The idea that you aren’t really free unless you have been guaranteed financial security by the state may sound reasonable, but it is very pernicious. It steals from the productive and turns the needy into dependents. Bovard attacks it straight on: “Faith in welfare state freedom depends on a political myopia that focuses on only one side of the ledger of government action. It measures freedom according to how much government does for people and totally ignores what government does to people…. In an age of unprecedented prosperity, government tax policies have turned the average citizen’s life into a financial struggle and ensured that he will likely become a ward of the state in his last decades.”

Boundless trust

Moreover, fraudulent freedom language is often used by presidents when they want public support for foreign military adventures. George W. Bush was particularly brazen in that regard, arguing that the terrorists “hate us for our freedom” and therefore the United States must fight wars in places such as Iraq and Afghanistan so that Americans can remain free. All a president needs to say is that we are fighting for freedom and off go thousands of American soldiers to kill and be killed in remote parts of the globe. Bovard acidly writes, “Bush freedom was based on boundless trust in the righteousness of the rulers and all their actions. Bush offered Americans the same type of freedom that paternalist kings offered their subjects in distant eras. But Bush’s supposedly lofty intentions were no substitute for the Constitution and the rule of law.”

Thanks to the way our presidents have undermined the rule of law and debased the language, we are gradually losing our freedom; it “is destroyed piecemeal, one emergency edit at a time and with continual public assurances that the government does not intend to go any further — unless absolutely forced to by events beyond its control,” our author accurately observes.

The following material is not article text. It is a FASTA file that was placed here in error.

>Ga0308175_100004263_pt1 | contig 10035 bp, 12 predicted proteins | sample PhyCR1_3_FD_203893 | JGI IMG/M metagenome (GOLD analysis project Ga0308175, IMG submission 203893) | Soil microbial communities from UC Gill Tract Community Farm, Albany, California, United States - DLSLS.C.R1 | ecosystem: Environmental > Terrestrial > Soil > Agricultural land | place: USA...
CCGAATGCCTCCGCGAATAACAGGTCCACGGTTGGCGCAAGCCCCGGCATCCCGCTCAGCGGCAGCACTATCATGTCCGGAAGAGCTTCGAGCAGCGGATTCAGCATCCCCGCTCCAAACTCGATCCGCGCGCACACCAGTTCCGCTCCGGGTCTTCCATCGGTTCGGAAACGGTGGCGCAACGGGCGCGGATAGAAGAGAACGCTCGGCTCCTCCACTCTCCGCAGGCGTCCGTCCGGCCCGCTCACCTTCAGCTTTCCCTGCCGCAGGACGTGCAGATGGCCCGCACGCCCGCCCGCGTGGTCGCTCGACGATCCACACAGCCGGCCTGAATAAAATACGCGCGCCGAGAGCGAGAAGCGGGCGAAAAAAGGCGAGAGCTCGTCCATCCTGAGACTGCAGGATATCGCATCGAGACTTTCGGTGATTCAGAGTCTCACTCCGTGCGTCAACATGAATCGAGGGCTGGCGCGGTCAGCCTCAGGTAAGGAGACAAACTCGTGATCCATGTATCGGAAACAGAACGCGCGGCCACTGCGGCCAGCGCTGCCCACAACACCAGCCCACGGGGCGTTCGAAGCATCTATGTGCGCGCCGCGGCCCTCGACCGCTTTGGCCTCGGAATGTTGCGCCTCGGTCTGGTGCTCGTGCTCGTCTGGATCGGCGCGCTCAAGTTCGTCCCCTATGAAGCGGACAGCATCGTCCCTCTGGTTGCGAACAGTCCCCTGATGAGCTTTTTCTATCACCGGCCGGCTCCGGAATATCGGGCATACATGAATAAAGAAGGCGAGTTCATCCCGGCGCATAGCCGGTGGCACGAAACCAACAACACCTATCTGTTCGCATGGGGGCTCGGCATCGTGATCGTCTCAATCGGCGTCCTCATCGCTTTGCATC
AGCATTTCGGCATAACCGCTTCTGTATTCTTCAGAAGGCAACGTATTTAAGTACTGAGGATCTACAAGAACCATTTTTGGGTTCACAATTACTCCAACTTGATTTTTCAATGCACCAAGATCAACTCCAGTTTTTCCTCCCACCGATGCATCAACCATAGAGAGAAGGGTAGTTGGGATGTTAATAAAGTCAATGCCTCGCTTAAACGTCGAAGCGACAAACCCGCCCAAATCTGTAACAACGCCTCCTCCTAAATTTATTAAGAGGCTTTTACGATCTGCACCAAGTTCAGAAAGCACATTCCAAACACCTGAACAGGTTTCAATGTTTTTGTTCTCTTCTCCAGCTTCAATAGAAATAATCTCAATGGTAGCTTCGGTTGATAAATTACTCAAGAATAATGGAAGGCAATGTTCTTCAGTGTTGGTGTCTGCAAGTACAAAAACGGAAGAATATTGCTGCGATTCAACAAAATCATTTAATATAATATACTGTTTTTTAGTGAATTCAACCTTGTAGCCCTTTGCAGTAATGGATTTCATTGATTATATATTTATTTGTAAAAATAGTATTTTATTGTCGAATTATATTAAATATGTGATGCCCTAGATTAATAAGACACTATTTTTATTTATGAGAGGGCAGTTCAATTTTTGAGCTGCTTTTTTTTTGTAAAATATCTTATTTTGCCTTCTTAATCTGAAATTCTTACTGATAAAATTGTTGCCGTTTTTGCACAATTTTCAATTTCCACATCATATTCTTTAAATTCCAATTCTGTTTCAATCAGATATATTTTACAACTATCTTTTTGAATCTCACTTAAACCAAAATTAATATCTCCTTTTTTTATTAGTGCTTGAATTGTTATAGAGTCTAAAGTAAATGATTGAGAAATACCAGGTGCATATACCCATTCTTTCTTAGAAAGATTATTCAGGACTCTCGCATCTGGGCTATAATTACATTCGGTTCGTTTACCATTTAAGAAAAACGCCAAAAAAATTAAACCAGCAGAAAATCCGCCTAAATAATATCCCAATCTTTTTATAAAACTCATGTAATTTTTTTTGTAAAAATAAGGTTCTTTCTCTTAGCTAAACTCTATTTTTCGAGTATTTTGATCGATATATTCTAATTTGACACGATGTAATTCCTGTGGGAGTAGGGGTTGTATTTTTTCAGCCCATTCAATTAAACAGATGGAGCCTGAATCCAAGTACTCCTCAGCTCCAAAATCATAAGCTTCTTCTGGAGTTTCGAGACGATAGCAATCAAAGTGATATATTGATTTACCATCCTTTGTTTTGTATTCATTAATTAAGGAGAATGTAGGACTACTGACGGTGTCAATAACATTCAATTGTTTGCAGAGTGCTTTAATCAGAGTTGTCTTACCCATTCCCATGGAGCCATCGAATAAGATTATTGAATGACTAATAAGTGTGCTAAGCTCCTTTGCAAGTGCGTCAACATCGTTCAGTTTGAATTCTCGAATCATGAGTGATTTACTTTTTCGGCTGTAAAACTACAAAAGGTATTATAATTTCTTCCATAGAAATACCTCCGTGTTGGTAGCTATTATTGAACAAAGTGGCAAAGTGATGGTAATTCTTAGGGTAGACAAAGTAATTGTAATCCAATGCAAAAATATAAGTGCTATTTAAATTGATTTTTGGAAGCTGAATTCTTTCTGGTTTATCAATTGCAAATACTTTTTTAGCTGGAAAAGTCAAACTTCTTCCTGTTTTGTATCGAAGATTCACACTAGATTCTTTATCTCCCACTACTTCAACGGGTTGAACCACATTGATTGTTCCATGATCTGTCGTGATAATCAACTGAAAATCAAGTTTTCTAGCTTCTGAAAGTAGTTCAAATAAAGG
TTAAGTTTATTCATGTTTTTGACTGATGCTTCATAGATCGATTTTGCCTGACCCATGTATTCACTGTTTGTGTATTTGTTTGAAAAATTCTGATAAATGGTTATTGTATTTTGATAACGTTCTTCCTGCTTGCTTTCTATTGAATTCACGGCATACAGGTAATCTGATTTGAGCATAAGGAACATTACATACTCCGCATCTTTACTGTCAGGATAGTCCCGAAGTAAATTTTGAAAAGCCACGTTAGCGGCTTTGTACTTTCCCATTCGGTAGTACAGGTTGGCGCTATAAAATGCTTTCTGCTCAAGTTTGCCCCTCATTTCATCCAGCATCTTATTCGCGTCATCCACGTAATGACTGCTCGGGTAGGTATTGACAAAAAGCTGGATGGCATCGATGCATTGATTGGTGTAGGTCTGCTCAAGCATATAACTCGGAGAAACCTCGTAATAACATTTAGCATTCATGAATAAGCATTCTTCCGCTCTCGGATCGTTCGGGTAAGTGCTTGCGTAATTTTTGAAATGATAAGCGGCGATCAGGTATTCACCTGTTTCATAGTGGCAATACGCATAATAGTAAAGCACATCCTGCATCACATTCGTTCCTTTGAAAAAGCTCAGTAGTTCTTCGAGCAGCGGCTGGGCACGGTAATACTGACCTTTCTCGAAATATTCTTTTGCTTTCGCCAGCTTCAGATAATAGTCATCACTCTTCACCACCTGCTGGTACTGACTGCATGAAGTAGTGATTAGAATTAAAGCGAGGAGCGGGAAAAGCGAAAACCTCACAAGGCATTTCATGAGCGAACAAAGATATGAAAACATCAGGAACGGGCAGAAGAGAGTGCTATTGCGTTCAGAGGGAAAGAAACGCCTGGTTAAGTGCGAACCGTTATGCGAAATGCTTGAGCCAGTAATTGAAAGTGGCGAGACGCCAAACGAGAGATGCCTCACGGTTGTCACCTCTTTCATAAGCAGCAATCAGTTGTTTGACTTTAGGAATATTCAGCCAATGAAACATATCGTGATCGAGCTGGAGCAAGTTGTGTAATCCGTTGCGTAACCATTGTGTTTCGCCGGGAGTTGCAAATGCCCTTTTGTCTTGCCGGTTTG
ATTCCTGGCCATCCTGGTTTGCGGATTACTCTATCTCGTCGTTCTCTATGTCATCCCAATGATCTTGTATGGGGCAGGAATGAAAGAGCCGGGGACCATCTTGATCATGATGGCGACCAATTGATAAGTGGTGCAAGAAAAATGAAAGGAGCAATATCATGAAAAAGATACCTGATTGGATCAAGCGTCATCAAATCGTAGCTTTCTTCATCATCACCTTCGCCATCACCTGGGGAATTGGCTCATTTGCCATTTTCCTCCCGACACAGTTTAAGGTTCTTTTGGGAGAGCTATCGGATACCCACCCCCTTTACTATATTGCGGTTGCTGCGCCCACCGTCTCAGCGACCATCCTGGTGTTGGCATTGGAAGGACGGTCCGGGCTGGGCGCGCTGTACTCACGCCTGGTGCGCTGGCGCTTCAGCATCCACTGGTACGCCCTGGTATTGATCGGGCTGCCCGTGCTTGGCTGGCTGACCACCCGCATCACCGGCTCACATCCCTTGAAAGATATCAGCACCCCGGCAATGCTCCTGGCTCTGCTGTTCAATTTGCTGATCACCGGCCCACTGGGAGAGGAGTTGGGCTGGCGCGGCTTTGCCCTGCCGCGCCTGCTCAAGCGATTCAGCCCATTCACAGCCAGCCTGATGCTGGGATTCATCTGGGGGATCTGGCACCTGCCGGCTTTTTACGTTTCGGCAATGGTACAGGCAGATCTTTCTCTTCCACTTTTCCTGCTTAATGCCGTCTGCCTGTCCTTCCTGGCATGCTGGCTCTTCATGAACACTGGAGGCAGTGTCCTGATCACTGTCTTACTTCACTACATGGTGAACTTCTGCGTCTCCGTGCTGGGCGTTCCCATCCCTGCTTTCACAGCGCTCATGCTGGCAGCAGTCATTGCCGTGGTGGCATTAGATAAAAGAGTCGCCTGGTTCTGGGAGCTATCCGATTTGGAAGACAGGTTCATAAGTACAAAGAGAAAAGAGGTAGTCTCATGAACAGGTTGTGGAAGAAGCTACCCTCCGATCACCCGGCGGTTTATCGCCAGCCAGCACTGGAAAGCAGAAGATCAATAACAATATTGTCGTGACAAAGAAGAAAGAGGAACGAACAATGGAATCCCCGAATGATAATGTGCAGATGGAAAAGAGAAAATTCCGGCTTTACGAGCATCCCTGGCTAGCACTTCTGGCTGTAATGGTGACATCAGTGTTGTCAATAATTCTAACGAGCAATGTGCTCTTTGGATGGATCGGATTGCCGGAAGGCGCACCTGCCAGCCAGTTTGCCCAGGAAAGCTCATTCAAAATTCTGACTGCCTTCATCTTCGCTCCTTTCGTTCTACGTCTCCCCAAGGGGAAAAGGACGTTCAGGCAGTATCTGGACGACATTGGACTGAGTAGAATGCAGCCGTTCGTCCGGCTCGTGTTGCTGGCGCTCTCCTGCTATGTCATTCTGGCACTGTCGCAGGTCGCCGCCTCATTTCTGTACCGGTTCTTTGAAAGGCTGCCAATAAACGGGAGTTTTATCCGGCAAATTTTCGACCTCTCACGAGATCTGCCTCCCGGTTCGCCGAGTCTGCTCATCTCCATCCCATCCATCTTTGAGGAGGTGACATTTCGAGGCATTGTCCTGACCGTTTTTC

Of course, such events keep occurring and government power keeps expanding. It isn’t our savior; it isn’t our friend — it’s our enemy.

I would love to send every American a copy of Freedom Frauds, but if I could select only one group, I would send it to young people. Let them get a true understanding of the nature of government at an early age — before all the political messaging and deception takes hold of their minds. Guarding against that is the inestimable value of Bovard’s book.

This article was originally published in the August 2018 edition in Future of Freedom.

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    George C. Leef is the research director of the Martin Center for Academic Renewal in Raleigh, North Carolina. He was previously the president of Patrick Henry Associates, East Lansing, Michigan, an adjunct professor of law and economics, Northwood University, and a scholar with the Mackinac Center for Public Policy.